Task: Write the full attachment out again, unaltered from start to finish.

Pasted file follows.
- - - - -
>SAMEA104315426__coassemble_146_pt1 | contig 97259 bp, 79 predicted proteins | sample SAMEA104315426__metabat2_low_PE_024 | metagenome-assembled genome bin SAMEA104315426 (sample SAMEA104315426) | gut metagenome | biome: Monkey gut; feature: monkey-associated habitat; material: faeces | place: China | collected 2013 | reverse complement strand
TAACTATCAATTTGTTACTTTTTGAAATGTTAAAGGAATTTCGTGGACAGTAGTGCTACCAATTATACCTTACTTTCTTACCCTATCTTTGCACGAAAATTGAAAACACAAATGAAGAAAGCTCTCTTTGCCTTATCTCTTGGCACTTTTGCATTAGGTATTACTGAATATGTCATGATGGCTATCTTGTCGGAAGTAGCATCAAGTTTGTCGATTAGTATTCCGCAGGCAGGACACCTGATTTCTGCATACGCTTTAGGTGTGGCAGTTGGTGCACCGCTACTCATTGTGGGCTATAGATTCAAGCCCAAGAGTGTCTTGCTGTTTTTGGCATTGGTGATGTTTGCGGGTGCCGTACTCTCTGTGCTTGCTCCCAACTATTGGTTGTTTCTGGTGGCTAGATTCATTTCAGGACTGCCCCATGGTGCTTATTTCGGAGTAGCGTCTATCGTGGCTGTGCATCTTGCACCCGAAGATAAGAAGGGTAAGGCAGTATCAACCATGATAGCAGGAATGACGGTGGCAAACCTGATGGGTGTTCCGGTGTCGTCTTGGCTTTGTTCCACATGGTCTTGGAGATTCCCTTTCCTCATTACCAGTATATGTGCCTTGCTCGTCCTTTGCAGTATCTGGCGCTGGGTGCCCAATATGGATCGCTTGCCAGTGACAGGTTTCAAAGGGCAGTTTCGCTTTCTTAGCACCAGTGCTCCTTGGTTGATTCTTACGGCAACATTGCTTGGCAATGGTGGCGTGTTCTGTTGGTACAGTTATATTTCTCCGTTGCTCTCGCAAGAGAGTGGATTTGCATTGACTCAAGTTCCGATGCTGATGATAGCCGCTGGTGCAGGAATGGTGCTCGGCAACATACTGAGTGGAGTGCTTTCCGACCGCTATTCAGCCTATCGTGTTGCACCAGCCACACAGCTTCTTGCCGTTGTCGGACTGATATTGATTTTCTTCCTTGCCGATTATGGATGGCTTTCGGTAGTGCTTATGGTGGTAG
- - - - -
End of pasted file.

>SAMEA104315426__coassemble_146_pt1 | contig 97259 bp, 79 predicted proteins | sample SAMEA104315426__metabat2_low_PE_024 | metagenome-assembled genome bin SAMEA104315426 (sample SAMEA104315426) | gut metagenome | biome: Monkey gut; feature: monkey-associated habitat; material: faeces | place: China | collected 2013 | reverse complement strand
TAACTATCAATTTGTTACTTTTTGAAATGTTAAAGGAATTTCGTGGACAGTAGTGCTACCAATTATACCTTACTTTCTTACCCTATCTTTGCACGAAAATTGAAAACACAAATGAAGAAAGCTCTCTTTGCCTTATCTCTTGGCACTTTTGCATTAGGTATTACTGAATATGTCATGATGGCTATCTTGTCGGAAGTAGCATCAAGTTTGTCGATTAGTATTCCGCAGGCAGGACACCTGATTTCTGCATACGCTTTAGGTGTGGCAGTTGGTGCACCGCTACTCATTGTGGGCTATAGATTCAAGCCCAAGAGTGTCTTGCTGTTTTTGGCATTGGTGATGTTTGCGGGTGCCGTACTCTCTGTGCTTGCTCCCAACTATTGGTTGTTTCTGGTGGCTAGATTCATTTCAGGACTGCCCCATGGTGCTTATTTCGGAGTAGCGTCTATCGTGGCTGTGCATCTTGCACCCGAAGATAAGAAGGGTAAGGCAGTATCAACCATGATAGCAGGAATGACGGTGGCAAACCTGATGGGTGTTCCGGTGTCGTCTTGGCTTTGTTCCACATGGTCTTGGAGATTCCCTTTCCTCATTACCAGTATATGTGCCTTGCTCGTCCTTTGCAGTATCTGGCGCTGGGTGCCCAATATGGATCGCTTGCCAGTGACAGGTTTCAAAGGGCAGTTTCGCTTTCTTAGCACCAGTGCTCCTTGGTTGATTCTTACGGCAACATTGCTTGGCAATGGTGGCGTGTTCTGTTGGTACAGTTATATTTCTCCGTTGCTCTCGCAAGAGAGTGGATTTGCATTGACTCAAGTTCCGATGCTGATGATAGCCGCTGGTGCAGGAATGGTGCTCGGCAACATACTGAGTGGAGTGCTTTCCGACCGCTATTCAGCCTATCGTGTTGCACCAGCCACACAGCTTCTTGCCGTTGTCGGACTGATATTGATTTTCTTCCTTGCCGATTATGGATGGCTTTCGGTAGTGCTTATGGTGGTAG